- Slides: 7
Population Pyramids Mr. Jopowicz
Population Pyramids • Population pyramids are a fast and easy way to visualize the development levels of different countries. It’s a type of graph. • They are a snapshot of the population divided into male and female and then further divided into different age groups or cohorts.
Parts of the Pyramid: the y-axis • The pyramid is divided in half by male and female along the y-axis • Going up or down the y-axis goes up and down in age-young at the bottom and old at the top
Parts of the Pyramid: the x-axis • The x-axis has numbers that indicate the percentage of the male or female population. • The y-axis is 0, then 1 means 1%, 2=2%, 3=3% and so on.
The Complete Pyramid • Once the data is placed on the graph, its done! • The next job is to describe its shape. Pear or Bell? Apple?
Shapes and Differences • You will notice that if you compare several developed, developing and underdeveloped countries to each other, the graphs have a similar shape. • Graphs of countries that are at different levels of development look different. • Therefore the shape of a nations’ population pyramid tells you its’ level !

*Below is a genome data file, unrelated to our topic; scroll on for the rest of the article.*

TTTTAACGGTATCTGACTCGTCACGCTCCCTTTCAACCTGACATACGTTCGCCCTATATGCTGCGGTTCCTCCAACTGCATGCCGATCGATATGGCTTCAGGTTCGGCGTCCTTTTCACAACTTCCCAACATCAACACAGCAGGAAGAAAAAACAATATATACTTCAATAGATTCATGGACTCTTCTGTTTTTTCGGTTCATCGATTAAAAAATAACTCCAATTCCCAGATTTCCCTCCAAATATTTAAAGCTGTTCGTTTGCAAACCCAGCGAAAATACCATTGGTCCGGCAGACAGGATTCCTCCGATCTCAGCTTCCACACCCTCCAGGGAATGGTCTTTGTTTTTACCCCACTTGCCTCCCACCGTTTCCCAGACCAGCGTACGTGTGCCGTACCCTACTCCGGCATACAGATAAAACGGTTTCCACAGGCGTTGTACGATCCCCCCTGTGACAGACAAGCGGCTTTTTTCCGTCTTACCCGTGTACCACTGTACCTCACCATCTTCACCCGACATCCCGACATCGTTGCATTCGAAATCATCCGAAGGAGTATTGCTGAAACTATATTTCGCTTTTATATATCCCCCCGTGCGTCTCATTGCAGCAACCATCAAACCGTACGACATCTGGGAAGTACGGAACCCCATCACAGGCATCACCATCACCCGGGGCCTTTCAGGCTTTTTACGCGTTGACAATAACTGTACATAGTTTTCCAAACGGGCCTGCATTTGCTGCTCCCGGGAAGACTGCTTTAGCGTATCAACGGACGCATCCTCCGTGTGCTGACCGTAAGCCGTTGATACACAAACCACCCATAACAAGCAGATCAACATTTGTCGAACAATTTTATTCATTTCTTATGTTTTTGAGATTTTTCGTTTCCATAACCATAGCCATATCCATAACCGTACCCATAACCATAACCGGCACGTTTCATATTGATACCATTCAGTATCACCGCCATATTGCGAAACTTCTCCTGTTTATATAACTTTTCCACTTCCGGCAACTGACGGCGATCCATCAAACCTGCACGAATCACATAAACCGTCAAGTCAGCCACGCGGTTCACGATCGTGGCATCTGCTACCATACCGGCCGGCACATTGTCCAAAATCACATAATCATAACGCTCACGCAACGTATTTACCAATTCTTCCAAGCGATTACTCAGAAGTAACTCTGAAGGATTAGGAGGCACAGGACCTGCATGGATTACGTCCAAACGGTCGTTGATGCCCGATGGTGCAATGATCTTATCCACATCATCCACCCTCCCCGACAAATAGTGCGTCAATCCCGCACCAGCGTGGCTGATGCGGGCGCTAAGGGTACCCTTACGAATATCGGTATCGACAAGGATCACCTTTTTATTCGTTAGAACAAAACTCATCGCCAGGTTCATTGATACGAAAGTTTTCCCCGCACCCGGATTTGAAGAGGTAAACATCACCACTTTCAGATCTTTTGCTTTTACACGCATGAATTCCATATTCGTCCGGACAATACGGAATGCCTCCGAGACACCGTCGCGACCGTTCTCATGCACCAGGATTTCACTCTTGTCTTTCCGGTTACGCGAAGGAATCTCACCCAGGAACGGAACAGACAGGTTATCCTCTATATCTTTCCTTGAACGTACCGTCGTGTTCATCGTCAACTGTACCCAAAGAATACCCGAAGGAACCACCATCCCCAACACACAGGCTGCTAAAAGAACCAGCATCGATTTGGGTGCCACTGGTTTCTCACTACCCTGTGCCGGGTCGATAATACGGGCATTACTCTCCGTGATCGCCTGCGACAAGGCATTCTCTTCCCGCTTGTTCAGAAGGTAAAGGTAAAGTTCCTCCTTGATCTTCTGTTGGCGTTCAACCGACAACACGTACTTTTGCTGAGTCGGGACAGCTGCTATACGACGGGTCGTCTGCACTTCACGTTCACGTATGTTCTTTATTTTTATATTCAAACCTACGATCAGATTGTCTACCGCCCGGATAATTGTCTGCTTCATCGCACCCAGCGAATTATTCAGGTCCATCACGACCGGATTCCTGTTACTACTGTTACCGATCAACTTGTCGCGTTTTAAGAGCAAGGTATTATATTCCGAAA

TEKS § 113. 34. World Geography Studies (One Credit). (7) Geography. The student understands the growth, distribution, movement, and characteristics of world population. The student is expected to: (A) construct and analyze population pyramids and use other data, graphics, and maps to describe the population characteristics of different societies and to predict future growth trends; (B) explain the political, economic, social, and environmental factors that contribute to human migration such as how national and international migrations are shaped by push-and-pull factors and how physical geography affects the routes, flows, and destinations of migration; (C) describe trends in past world population growth and distribution; and (D) develop and defend hypotheses on likely population patterns for the future.